Ruders Viola Concerto; Handel Variations
Lars Anders Tomter (viola); Aarhus Symphony Orchestra / Marc Soustrot (Viola Concerto), Andreas Delfs (Handel Variations)
Dacapo 8.226149 [65’53”]
Producers Preben Iwan, John Frandsen
Engineers Preben Iwan, Henrik Winther Hansen
Recorded December 11/12 2015 (Viola Concerto) and March 18-20 2017 (Handel Variations) at Symphonic Hall, Musikhuset, Aarhus
Reviewed by Richard Whitehouse
What’s the story?
Two sizable orchestral works from Poul Ruders (b1949), long among the most prolific of contemporary composers. In their very different ways they attest to a continuing musical evolution as inclusive as it is unpredictable, while never less than fascinating.
What’s the music like?
Not previously recorded, the Viola Concerto was composed during 1993-4 and premiered at the 1994 Proms. Although the lukewarm reception was ostensibly because of Yuri Bashmet’s less than committed rendering of the solo part (an early indication of his increasingly cavalier attitude in live performance), Ruders harboured doubts as to the success of the work itself and opted for a thorough revision in 2013. This involved scaling back the central movement, so it now forms an intensifying interlude between a first movement which unfolds as a continuous polyphonic texture, then a finale that elaborates on earlier material before coming full-circle in a pensive yet by no means tranquil coda. The favourable impression this piece now makes is also owing to Lars Anders Tomter’s assured handling of a solo part the more testing for its understated character, notably the cadenzas that alter the course of the latter two movements.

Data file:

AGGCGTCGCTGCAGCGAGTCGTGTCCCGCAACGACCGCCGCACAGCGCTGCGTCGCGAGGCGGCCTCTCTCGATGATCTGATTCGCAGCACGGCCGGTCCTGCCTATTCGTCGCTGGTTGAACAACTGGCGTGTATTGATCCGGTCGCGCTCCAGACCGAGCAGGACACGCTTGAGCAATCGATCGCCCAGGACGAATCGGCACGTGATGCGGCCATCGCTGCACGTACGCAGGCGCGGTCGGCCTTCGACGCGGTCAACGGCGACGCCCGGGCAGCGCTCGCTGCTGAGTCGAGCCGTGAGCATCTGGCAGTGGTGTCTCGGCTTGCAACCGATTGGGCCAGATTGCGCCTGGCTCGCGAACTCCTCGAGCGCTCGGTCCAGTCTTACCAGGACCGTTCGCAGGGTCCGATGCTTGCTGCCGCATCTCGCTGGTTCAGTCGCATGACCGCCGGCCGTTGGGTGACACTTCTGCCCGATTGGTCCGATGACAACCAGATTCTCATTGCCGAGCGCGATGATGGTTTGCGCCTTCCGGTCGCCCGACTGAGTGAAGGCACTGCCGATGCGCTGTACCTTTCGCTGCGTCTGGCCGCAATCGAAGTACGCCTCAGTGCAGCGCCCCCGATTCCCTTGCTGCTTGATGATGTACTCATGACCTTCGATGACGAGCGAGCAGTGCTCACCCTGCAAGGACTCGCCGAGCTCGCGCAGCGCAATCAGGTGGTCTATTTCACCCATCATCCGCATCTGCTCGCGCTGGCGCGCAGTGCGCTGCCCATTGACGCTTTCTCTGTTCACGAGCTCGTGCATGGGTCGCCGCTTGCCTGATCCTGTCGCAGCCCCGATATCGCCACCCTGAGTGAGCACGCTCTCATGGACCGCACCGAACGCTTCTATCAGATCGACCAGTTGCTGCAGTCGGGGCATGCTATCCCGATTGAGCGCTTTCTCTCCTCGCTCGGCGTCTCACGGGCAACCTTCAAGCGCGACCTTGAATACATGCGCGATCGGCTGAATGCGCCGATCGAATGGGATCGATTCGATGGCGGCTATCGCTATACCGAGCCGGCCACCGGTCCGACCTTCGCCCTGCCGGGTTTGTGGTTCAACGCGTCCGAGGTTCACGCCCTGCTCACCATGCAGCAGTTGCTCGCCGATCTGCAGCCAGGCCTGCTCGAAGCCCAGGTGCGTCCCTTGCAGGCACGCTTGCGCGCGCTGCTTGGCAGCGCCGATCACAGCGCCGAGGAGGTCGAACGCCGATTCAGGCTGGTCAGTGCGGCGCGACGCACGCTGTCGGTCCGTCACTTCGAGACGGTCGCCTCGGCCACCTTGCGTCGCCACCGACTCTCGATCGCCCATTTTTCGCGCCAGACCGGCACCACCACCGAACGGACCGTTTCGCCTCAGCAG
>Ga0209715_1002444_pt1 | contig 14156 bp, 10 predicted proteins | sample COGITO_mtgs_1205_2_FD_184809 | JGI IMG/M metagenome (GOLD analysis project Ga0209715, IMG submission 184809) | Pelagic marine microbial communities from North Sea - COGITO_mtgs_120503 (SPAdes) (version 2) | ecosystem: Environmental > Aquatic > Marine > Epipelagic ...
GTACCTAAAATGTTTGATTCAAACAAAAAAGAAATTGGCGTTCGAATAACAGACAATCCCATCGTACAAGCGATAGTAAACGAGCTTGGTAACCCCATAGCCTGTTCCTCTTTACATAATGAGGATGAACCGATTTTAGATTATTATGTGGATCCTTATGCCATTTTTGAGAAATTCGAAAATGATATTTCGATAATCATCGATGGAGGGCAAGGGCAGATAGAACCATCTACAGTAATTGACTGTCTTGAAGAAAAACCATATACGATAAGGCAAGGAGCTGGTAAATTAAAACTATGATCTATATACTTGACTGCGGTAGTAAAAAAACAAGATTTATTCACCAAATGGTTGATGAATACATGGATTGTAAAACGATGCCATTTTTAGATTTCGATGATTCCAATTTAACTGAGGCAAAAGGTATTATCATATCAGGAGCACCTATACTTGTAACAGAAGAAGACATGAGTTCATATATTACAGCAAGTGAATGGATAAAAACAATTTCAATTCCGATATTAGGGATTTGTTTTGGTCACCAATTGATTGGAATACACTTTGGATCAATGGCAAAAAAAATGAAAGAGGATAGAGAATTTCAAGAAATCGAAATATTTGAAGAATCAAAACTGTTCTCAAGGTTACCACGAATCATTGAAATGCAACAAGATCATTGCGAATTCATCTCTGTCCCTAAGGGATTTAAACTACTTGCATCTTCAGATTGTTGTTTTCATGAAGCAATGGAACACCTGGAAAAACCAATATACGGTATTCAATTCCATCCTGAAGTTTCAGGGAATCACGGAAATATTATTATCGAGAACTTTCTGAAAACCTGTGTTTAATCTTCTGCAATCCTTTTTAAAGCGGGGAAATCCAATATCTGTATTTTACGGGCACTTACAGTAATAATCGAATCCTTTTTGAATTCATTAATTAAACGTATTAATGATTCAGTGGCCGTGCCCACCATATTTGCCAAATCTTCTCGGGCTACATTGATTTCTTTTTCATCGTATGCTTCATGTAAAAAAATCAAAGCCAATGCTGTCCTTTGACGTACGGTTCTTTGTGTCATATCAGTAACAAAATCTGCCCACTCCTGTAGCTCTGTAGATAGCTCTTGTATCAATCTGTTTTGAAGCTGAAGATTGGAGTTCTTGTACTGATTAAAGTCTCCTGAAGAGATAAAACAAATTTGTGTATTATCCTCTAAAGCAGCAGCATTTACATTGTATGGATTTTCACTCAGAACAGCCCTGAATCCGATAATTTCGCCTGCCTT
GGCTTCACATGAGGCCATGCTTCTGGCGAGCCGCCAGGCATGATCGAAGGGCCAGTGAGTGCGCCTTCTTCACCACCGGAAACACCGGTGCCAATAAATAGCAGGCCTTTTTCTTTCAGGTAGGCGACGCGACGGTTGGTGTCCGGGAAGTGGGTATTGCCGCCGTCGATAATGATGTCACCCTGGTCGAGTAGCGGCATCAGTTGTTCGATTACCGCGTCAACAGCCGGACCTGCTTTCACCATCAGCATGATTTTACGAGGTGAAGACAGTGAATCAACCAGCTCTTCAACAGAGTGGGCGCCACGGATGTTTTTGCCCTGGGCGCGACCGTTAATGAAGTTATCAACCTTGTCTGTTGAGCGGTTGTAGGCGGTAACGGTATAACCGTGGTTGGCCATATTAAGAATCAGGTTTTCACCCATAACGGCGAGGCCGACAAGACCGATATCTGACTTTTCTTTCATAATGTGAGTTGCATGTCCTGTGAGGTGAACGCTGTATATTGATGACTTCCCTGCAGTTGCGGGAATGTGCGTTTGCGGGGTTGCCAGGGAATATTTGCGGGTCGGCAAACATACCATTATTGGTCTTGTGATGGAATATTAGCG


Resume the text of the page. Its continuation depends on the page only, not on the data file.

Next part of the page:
By contrast, the Handel Variations is Ruders at his most sardonic and even demonic. Written in 2009 to mark the 75th anniversary of the Aarhus Symphony Orchestra, this substantial 39-minute piece takes its cue from the Bourrée of Handel’s Water Music Suite no.1. The composer relates he had initially intended to write 74 variations on this briefest and most unassuming of themes (one for each year that Handel had lived), but the process of putting it ‘through the wringer’ proved so involving it took 90 variations before this had been played out. The result is among the most quixotic of Ruders’ latter-day works, as it runs the gamut of expressive possibilities while securing continuity by the follow-through of these variations. They also seem to merge into cohesive sub-groups, on their way to a climactic sequence whose affirmation is undercut by the lengthy final sequence which forms a conclusion of decidedly deadpan humour. Such fatalism is itself offset by the always inventive virtuosity of what might plausibly be heard as a large-scale ‘concerto for orchestra’.
Does it all work?
Almost certainly. If momentary doubts persist as to the overall focus of the Viola Concerto, these will likely prove illusory now that this piece has received the sympathetic rendering it needed, while the Handel Variations gives us the essence of an always arresting composer.
Is it recommended?
Indeed. The playing of the Aarhus Symphony Orchestra is well attuned to the very different emotional compass of both pieces and is idiomatically directed by conductors of whom it would be good to hear more in the UK. Stephen Johnson provides the informative if occasionally glib booklet notes.